Hugh Paxton’s Blog is delighted to receive this latest post from TheGirl and thoroughly impressed by her casual use of the word ‘pond’. Once you start referring to the Atlantic as the pond you are almost on step one of the London English ladder!

I’m not sure what her two-way dictionary is teaching her but if she thinks it will help her communicate with anybody from East Anglia she is sadly mistaken. Mention pond to that lot and they’ll assuming you are referring to something with ducks on it or will ask you to help them rescue the moon from it with rakes. Trust me. I lived there for a year. One local pub had next to its dart board a timetable for dwile flunking. I asked the behind the bar what that was about. “Flunking dwiles,” he answered after long thought.

TheGirl has, of course, picked the vilest month of the year to begin her English adventure. No, not quite right, February is worse! Mind you her native New York looks like a good place not to be at the moment. Even Thailand is a tad chilly. Khun Mee is wearing a woolly bobble hat and at least five layers of clothing. She looks like a fat elf. My sister-in-law, Kimmie, knitted me something even more outré. I may be wearing it when I go to pick up my inconvenient daughter from another football fixture conveniently located several hours away.

If TheGirl has romantic yearnings I’d suggest she seeks out a place of warmth. Anybody mad enough to even consider a museum date at this time of year is either a museum curator or is an exhibit creaking around the vaults wrapped in bandages in search of Queen Imhotep’s escaped undead cat.

Suggested reading list for TheGirl vis a vis learning English: Anything written by Bill Bryson about US and England.

Suggested DVD viewing for London English language education: Lock, Stock and Two Smoking Barrels (or was that four smoking barrels?), Quadrophenia, The Long Good Friday, Anything with that ponce Hugh Grant in it. The Queen.

Best of luck to TheGirl! And my thanks for keeping us all informed of her adventures!

Stiff upper lip, darlin’!


From: TheReporterandTheGirlMINUSTheSuperMan! []
Sent: Sunday, January 24, 2016 10:58 PM
Subject: [New post] Lost in Translation

TheGirl posted: "So I just bought this two-way dictionary, because apparently I do not speak English. So, I do not want to offend anyone and I also don’t want to be taken advantage of by unscrupulous shop-keepers. Well, look on the bright side, I can always add it to my "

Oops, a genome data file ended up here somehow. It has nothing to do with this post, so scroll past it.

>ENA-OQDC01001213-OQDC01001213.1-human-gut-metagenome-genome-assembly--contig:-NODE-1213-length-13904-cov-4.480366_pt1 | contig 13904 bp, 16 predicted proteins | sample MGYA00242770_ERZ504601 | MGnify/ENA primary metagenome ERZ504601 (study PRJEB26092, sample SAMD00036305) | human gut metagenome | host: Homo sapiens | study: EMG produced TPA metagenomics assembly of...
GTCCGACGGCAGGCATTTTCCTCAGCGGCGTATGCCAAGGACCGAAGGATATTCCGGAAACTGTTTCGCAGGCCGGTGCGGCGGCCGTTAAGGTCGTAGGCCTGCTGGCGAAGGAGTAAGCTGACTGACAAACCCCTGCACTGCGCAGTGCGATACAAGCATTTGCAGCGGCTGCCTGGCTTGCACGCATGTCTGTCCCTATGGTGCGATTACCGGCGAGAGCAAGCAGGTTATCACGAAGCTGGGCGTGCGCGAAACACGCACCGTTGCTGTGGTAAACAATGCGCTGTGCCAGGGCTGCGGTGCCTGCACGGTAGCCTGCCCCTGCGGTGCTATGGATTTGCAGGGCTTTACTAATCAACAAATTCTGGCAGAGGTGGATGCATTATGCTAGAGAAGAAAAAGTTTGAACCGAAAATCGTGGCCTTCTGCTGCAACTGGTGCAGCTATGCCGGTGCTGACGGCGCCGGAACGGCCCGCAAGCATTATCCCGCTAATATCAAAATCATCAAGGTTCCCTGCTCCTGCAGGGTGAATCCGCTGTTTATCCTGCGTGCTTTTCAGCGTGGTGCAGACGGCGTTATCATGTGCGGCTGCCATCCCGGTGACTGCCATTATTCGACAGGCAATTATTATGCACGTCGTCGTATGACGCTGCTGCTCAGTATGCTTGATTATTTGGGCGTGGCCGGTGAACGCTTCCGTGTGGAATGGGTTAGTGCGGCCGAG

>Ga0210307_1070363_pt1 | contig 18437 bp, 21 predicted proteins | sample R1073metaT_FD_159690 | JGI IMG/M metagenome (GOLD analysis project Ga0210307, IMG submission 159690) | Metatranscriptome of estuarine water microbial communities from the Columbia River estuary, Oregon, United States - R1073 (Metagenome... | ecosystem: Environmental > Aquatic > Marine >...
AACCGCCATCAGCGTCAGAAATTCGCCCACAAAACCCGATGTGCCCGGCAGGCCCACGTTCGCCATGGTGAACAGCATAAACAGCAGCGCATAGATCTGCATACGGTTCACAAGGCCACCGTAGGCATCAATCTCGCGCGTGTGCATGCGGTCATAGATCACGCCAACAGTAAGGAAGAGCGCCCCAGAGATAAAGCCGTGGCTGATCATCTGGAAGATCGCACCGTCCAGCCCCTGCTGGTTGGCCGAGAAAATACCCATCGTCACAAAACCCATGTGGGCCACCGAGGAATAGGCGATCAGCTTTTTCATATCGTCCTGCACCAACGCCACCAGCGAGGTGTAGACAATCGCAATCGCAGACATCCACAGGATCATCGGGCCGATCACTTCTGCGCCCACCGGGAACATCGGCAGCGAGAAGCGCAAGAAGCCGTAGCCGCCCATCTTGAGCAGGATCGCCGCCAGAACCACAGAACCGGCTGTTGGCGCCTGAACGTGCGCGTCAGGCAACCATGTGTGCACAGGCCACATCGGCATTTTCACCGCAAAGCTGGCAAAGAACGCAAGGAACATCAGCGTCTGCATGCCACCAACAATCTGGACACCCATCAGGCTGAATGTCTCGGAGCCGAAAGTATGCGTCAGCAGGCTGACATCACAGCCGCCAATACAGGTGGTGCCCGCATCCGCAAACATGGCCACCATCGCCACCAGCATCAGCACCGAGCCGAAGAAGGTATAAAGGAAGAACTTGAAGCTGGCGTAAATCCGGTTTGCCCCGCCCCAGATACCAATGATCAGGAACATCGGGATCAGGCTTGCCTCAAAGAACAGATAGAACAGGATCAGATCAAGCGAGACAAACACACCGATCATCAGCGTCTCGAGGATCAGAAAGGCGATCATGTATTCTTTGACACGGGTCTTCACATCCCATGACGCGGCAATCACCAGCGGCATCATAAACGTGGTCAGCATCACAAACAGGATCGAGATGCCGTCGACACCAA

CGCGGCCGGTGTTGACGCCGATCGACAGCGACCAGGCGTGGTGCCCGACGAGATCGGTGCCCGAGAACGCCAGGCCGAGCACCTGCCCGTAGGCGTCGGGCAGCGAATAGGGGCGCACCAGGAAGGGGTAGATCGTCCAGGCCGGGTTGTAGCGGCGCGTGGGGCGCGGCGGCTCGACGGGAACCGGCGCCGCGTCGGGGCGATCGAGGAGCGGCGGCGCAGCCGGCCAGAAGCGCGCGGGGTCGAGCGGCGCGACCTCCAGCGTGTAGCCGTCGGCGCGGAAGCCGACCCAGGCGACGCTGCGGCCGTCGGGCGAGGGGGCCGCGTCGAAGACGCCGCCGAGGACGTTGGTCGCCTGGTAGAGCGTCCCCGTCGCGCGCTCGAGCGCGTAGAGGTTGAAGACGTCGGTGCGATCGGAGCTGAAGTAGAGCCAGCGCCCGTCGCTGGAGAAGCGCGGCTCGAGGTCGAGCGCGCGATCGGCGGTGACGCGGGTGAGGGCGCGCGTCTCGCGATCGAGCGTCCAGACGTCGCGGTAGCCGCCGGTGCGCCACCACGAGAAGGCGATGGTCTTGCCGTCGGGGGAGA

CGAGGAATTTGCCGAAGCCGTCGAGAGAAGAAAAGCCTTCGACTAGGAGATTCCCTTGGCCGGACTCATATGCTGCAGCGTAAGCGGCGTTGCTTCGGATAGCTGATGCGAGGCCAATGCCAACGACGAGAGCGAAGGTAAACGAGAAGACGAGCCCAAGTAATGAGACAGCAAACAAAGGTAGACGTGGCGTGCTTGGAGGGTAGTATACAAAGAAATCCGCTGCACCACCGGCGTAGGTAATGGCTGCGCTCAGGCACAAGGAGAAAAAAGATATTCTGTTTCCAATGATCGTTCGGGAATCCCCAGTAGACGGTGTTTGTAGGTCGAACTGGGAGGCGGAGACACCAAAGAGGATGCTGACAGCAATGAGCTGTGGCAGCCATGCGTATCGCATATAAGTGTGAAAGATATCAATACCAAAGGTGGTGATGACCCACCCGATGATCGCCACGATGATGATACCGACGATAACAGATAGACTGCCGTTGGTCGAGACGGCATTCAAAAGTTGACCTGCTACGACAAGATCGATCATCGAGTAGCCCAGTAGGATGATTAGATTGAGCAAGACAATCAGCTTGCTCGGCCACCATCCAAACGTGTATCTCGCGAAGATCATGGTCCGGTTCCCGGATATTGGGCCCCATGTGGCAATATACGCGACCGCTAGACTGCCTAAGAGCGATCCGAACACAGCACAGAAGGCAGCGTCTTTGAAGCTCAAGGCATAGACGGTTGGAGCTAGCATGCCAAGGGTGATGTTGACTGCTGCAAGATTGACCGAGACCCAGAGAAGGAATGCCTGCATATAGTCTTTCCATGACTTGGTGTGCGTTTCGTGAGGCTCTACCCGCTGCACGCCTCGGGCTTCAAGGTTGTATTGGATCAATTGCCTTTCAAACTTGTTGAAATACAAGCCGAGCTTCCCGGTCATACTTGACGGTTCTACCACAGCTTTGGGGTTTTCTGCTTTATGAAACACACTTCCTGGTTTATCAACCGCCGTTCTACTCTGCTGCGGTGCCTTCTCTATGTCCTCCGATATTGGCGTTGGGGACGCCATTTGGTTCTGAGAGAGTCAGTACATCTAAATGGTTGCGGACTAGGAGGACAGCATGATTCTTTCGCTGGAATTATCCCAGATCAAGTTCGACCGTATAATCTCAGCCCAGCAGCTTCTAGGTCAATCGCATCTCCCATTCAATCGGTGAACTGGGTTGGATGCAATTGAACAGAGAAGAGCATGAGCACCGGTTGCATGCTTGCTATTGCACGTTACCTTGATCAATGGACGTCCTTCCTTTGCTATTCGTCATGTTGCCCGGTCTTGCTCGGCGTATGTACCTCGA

New post on TheReporterandTheGirlMINUSTheSuperMan!

Lost in Translation

by TheGirl

So I just bought this two-way dictionary, because apparently I do not speak English. So, I do not want to offend anyone and I also don’t want to be taken advantage of by unscrupulous shop-keepers.

Well, look on the bright side, I can always add it to my resume/CV as another foreign language that I can converse in.

This past week, I have been integrating into campus life and meeting my PhD supervisors. They seem less cold in person, but maybe that has to do with the "freezing 45F/6C weather" than me. I’m sure things will warm up soon.

Overall, trying to stay positive and thanks to the advice of many good folks who have been following along, I managed to get great tips and stay on top of all things that I need to navigate the system in the UK. It hasn’t been terribly hard, as the government here likes to post things in plain English, rather than Legalese.


The number one question from friends and family from NYC: have you met any hot guys yet?

Oh yeah, London is full of sophisticated blokes in top hats and carrying handkerchiefs who just can’t wait to take me to the museum. I’ve just been tripping over them the last two and half weeks since I landed here!

But seriously, no.

During the winter time, Londoners and Brits in general seem to want to go into hibernation and sit in their living rooms with the curtains drawn up. Especially on a grey day like this with subfreezing temperatures of 55F/13C. Just look how nasty it was on my morning run as I discovered a quaint little town called Mill Hill.

This was actually beautiful!

Meanwhile, New Yorkers who are facing a state of an emergency #WinterStormJonas who dumped well over 12 inches of snow reacted by buying every last loaf of bread in the city and proceeded to throw chunks of bread at Sanitation workers.

A Snow Day

Oh well, will be interesting to see how Brits react when the storm comes visits us next.

Lol, soon things will brighten up on both sides of the pond. But until then, cheerios!

Tweet me @ReporterandGirl

Or like my page on Facebook.

TheGirl | January 24, 2016 at 10:57 am | Tags: british dating, British English, jogging, Mill Hill, musings, winter storm jonas | Categories: Musings and Life | URL:

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Clarke, lemons

January 21, 2016

Hugh Paxton’s Blog’s computer is about to die. Excuse it a few eccentricities in its final moments. Charlie Clarke’s lemon diet account is I hope finally going to be readable.

Sorry..I know the attachment did not open

January 20, 2016

All the reasons you need to visit Kenya or stay a long way away!

From: Caroline Subject: Sorry..I know the attachment did not open

Our Christmas letter…..something went wrong so please delete the attachment and this is sorted by Chris!!!